The Story So FarEdit
Way back in 1996 or thereabouts, a man named Mike Loux began a fan site for Robert B. Parker's Spenser series. His goal was to chase down the numerous literary and cultural references with which Parker liberally peppered his books, to identify literature, poetry, and songs either quoted or alluded to, and generally to share thoughts about The World's most Thoughtful Detective with a group of like-minded enthusiasts.
Bullets and Beer (B&B) quickly became a unique and much-appreciated fan site online. But years passed, Mike "got a life", and he eventually lost interest, and Bullets and Beer (Mark I) went offline.
Fast forward to 2001, when another Spenser fan, Bob Ames, decided that B&B was too valuable a resource to disappear. Using cached copies of the original site, Bob painstakingly restored it to life, with Mike Loux's blessing. Bob picked up where Mike had left off (Sudden Mischief, published in 1998), adding his own observations and research to Mike's pages - carefully distinguishing his own contributions in a different font color for the earlier books, and adding new entries for Parker's later Spenser novels, as well as some for the newer Sunny Randall and Jesse Stone series. (Click here for the FAQ Bob Ames posted when he took over B&B.) Bob kept a list of major changes/updates to the site - it runs from 1996 through 2003 and includes mention of many of the original contributors. Click here for the list.
Spenser fans rejoiced, but Bob's interest eventually waned as well, and by 2010 the site (B&B Mark II) had gone dark again. Fans proposed that B&B be moved to Wikia, where the contents of the site could find a more permanent home. The wiki was started in 2010, but the project stalled.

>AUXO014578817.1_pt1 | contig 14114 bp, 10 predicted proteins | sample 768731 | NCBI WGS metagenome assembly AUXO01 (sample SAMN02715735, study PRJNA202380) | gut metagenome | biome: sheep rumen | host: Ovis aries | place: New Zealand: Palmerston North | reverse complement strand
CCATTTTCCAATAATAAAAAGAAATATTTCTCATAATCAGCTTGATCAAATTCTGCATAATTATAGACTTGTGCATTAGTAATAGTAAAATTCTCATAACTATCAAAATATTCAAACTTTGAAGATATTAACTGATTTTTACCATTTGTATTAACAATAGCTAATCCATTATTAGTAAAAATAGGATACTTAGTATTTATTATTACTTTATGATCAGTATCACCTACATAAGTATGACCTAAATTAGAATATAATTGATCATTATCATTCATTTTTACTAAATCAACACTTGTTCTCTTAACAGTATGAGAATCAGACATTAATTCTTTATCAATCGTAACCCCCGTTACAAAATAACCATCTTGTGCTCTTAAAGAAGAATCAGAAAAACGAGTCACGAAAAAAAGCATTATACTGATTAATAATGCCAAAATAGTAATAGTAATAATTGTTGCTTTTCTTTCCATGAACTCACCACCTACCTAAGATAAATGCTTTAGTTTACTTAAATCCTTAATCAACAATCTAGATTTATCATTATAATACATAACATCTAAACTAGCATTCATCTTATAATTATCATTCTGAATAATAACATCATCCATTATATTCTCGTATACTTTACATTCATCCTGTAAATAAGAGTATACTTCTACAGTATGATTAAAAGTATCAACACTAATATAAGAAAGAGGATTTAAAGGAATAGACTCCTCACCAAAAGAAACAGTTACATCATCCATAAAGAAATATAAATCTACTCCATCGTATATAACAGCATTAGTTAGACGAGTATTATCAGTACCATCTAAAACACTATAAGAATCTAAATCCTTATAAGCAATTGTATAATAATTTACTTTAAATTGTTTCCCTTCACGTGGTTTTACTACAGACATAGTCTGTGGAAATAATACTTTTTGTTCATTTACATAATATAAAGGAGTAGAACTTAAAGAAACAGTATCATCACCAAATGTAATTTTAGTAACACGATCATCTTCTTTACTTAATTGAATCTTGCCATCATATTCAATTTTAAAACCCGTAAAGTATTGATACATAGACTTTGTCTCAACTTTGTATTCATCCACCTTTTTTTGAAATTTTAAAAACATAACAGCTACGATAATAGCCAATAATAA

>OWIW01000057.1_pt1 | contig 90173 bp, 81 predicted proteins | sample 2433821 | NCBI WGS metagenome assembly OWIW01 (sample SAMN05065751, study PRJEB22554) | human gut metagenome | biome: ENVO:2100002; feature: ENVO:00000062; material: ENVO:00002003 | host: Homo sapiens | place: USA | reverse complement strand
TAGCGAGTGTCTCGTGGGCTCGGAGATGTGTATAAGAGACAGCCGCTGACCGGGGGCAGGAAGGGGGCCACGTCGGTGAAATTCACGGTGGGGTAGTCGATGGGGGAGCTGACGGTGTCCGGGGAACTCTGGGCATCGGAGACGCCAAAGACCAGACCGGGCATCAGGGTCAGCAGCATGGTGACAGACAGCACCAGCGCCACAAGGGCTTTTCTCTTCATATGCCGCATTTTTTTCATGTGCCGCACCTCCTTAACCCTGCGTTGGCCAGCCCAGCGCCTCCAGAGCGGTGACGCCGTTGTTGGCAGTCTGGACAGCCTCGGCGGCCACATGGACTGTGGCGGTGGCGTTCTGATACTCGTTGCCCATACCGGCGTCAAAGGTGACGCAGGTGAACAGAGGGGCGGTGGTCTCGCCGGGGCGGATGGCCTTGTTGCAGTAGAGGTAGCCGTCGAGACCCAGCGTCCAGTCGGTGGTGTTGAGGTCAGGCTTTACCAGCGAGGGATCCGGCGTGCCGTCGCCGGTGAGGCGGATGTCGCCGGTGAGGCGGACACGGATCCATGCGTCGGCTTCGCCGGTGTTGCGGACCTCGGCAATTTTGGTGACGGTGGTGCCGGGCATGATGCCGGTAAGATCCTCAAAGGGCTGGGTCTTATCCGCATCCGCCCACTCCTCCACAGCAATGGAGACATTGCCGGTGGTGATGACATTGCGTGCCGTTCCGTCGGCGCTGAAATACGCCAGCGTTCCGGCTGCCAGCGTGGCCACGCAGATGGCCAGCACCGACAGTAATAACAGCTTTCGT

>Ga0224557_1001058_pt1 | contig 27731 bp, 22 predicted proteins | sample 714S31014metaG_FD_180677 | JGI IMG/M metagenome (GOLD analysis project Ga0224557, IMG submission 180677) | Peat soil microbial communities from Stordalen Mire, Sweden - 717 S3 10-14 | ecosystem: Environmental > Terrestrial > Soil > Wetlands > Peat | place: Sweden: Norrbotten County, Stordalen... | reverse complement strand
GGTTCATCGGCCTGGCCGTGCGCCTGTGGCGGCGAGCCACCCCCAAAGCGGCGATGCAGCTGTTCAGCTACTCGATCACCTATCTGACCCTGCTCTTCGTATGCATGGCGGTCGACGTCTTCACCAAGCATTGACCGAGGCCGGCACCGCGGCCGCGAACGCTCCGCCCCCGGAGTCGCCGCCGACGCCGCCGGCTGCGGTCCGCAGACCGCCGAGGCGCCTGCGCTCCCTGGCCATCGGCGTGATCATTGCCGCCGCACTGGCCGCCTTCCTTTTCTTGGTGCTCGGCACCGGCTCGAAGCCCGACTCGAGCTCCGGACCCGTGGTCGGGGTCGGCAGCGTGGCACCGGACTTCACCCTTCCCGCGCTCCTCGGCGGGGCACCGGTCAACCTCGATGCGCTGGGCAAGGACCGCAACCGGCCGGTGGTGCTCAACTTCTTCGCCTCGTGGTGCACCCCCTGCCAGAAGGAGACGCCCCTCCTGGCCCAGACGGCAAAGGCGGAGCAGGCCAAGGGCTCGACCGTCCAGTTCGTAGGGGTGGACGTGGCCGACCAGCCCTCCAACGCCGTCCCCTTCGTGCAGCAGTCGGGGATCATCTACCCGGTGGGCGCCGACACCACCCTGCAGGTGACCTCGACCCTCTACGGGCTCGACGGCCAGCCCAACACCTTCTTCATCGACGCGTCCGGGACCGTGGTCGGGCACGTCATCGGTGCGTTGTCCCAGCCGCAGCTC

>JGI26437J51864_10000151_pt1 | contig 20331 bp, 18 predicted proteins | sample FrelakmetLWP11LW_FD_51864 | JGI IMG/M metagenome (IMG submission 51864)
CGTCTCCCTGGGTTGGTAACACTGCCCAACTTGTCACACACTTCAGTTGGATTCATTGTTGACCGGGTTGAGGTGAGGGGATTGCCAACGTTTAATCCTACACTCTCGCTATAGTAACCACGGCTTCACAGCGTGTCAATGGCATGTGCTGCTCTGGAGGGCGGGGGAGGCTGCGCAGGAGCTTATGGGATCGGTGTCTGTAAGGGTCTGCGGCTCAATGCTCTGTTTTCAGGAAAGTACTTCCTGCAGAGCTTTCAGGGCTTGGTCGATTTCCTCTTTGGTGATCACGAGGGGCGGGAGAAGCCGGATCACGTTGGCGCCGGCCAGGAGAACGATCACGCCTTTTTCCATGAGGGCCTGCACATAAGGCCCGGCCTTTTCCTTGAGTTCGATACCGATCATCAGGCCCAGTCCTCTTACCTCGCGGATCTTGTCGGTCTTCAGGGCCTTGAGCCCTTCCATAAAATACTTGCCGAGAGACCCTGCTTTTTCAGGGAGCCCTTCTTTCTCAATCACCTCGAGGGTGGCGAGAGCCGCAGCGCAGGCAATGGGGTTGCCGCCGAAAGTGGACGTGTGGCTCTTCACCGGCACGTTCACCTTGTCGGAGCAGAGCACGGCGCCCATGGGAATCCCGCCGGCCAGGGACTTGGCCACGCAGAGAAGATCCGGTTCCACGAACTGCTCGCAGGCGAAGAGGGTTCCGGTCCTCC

In 2015, an inspired fan made one more effort to restore B&B to the web, beginning the task of moving B&B's content to Wikia. And so by plumbing the depths of the Internet Archive, we've begun the job of bringing back the wonderfully rich, detailed, and enthusiastic work that Mike, Bob, and their many collaborators put into the site.
What Bullets and Beer Is and Is NotEdit
B&B was never an encyclopedia of the books. Today you can find exhaustively detailed synopses of the book plots on Wikipedia - that's not what this is about. B&B, rather, is a reading companion. It is assumed that you know who the characters are and have read at least some of the books, and are curious about the things that come out of Spenser's mouth, the world he lives in, and the writings of Robert B. Parker.
In this third iteration of B&B (Mark III), I've made a few tweaks from the older site. Some links to external sites are no longer viable and I've removed them, replacing them, when possible, with updated information. Some discussions between multiple contributors to the original B&B site - which both Mike and Bob printed in full - have been consolidated a little. I've added separate entries for main characters, which the original site didn't have, largely as a way to organize the various essays and other materials posted related to each of them.
However, make no mistake: Bullets and Beer was the result of a lot of hard work and dedication on the part of its creators and contributors. Both Mike and Bob were careful to credit insights and information to the contributor(s) who provided them, and these attributions are still in place. Special thanks are due to collaborators Iain Campbell, Dennis Tallett, and Hisao Tomihari, whose contributions are particularly prolific.
B&B predates the Wikipedia era, but it was a collaborative effort. I hope that, once the archived contents have been posted, others will continue to expand upon the work that Mike Loux and Bob Ames put in, and help ensure that this newest incarnation of Bullets and Beer will thrive for years to come.